The beauty of the Internet is its ability to deliver massive amounts of unedited information. The problem with the Internet is its ability to deliver massive amounts of unedited information.

To assist both dairy companies and users of dairy-based ingredients in their search for accurate and focused dairy research information, Dairy Management Inc., Rosemont, Ill., recently relaunched “We're building on a great resource to make it even better,” notes Amy Skovsende, DMI's director of technology marketing.

After extensive research into the needs of the dairy community, the site features such desirable attributes as a searchable library; education on evaluating and implementing dairy related research and technology; dairy nutrition data; and information on past and current research projects.

For example, a drop-down menu from the “Dairy Research” button on the home page lists information on cheese, fluid milk, concentrated and dry milk ingredients, whey ingredients, milk/butter, ice cream/frozen desserts, yogurt/cultured products and safety.

Site information extends from brief summaries of research to detailed, hands-on guidance. Here's a sampling.

A growing list of Technology Fact Sheets are found under the homepage's “Library” button. A treatise on “Whey Protein Concentrate in Lowfat Meats” notes that whey protein concentrate solutions can substitute for animal fat on a pound per pound basis in lower-fat (less than 10% fat) meat products produced under standard conditions. “For every 10% of fat removed, 3.3% to 10% water is added together with WPC equal to 10% of the water weight.”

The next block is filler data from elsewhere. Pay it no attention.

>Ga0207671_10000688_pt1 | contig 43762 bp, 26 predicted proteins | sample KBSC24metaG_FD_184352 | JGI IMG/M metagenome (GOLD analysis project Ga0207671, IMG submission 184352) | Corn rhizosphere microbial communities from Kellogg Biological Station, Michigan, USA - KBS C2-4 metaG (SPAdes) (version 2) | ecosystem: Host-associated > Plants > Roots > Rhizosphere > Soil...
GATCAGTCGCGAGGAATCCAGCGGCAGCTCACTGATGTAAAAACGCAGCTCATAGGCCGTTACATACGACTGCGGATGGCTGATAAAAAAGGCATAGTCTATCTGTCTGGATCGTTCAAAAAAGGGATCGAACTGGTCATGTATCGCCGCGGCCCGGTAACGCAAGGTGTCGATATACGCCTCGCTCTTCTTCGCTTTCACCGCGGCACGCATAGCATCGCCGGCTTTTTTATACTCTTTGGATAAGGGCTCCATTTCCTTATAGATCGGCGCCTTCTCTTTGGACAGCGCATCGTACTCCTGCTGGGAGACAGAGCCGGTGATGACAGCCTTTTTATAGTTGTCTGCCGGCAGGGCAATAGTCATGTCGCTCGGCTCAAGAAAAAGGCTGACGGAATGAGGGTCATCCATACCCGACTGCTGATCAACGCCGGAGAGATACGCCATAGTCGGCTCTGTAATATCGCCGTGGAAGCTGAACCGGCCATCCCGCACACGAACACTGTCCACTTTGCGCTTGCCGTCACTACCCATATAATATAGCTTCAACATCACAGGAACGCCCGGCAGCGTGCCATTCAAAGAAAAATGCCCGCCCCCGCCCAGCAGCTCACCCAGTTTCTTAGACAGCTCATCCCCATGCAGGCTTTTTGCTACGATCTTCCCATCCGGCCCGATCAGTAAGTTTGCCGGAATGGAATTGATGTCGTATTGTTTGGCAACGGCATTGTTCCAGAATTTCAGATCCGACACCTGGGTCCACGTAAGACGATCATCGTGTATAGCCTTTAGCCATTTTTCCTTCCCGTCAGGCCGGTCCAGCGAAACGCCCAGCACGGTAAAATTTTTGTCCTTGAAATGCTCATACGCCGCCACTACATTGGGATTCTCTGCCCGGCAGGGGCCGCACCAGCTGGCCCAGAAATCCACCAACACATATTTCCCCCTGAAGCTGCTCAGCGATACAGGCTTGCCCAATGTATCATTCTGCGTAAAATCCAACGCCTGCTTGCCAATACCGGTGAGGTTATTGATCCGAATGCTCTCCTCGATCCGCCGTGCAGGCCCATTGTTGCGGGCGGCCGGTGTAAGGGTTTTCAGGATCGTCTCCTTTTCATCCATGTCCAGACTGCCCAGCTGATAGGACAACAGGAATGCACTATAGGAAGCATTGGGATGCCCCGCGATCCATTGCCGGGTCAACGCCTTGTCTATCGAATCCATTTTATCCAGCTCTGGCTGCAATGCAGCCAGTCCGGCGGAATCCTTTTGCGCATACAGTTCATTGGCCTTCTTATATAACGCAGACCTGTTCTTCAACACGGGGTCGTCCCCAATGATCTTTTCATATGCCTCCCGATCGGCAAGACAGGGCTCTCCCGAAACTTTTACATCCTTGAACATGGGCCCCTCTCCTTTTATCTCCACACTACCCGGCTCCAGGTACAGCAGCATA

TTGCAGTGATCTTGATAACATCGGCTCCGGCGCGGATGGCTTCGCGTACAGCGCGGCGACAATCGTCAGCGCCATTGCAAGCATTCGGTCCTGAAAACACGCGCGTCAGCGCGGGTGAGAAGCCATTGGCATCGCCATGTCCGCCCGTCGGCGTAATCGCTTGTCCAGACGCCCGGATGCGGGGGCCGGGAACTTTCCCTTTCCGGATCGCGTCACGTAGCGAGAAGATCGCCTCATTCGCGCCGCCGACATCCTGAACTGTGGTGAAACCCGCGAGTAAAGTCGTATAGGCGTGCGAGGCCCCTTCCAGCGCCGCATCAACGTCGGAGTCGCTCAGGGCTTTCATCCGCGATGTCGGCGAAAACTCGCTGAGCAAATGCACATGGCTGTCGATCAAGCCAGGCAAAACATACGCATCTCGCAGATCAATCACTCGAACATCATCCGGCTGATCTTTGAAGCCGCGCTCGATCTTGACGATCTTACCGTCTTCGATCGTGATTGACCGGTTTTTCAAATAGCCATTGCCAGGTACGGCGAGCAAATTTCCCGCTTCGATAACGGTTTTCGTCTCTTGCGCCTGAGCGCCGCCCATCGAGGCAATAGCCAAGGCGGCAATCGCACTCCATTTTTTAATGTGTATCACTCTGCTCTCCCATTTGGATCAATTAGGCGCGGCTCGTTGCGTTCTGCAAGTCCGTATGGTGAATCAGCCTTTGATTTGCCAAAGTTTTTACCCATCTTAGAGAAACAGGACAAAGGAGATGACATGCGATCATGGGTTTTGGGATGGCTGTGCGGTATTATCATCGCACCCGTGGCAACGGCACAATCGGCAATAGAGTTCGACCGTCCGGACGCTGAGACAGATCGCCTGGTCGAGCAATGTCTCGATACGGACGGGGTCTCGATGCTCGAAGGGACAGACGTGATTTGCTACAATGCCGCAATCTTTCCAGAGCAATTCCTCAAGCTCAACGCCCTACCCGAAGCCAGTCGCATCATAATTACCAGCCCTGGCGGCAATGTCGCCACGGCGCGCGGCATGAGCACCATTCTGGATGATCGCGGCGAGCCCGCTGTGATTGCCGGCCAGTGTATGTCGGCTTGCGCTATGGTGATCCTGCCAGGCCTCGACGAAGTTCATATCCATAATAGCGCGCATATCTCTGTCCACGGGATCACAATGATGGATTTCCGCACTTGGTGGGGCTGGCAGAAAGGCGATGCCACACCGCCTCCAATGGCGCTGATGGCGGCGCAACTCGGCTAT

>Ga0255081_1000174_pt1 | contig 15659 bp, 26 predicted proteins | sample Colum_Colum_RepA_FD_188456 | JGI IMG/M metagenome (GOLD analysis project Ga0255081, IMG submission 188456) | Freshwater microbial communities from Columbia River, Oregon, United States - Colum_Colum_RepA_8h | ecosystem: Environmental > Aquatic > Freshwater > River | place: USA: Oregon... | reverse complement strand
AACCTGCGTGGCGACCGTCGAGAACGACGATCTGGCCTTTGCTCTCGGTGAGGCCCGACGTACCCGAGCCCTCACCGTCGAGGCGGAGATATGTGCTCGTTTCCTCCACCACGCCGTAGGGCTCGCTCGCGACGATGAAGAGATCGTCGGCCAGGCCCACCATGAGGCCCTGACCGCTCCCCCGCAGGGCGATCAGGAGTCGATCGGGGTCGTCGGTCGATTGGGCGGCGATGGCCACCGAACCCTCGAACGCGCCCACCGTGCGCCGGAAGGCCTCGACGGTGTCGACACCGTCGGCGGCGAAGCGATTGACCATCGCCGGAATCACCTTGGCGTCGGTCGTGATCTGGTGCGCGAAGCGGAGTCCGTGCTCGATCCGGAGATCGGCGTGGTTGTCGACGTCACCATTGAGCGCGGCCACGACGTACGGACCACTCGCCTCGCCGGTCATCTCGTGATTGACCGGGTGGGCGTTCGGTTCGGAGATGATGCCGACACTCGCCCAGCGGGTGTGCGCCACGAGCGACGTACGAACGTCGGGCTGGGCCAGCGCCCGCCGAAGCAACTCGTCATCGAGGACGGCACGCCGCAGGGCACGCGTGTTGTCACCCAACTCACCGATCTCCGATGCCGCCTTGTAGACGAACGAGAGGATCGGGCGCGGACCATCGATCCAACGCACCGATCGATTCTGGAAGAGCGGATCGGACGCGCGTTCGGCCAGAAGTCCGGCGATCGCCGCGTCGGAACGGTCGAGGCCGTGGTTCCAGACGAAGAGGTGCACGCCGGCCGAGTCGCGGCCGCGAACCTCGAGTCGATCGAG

At the same location, a Fact Sheet discusses the ability of carbon dioxide to extend the shelf lives of products such as cottage cheese, HTST pasteurized milk and ice cream mix. It notes that researchers found that “adding CO2 to the cream dressing, and packaging the curds and cream in high-barrier materials” could extend the shelf life of cottage cheese some two to three times.

The “Program Resources” button on the home page provides various lists and links for researchers, operations, product developers and other folks looking for assistance. For example, the Applications Programs section offers helpful contacts for prepared foods manufacturers working with whey, dry milk, cheese or milkfat ingredients. Cheesemakers and scientists at the Wisconsin Center for Dairy Research (CDR), University of Wisconsin-Madison, provide expertise on topics such as the texture and taste of various cheeses in food. It notes the cheese-making equipment at its pilot facility, types of tests performed on-site at its analytical laboratory, and contact information on the program coordinator.

Additionally, through the site's e-alerts service, viewers can choose to be notified when the website is updated with topics in which they have indicated an interest.

“These changes are significant, but our work isn't done,” says Bill Haines, Ph. D., vice president of business-to-business marketing. “ is ever-evolving, and we're counting on the dairy research community to provide us with input on even more enhancements to the site.” Three new sections, Challenge the Experts, Market Ready Technologies and Market Research, will be introduced shortly.

For more information:
Sharon Gerdes at 800-248-8829 (DMI's Technical Support Hotline)
Dairy Management Inc. Write in 203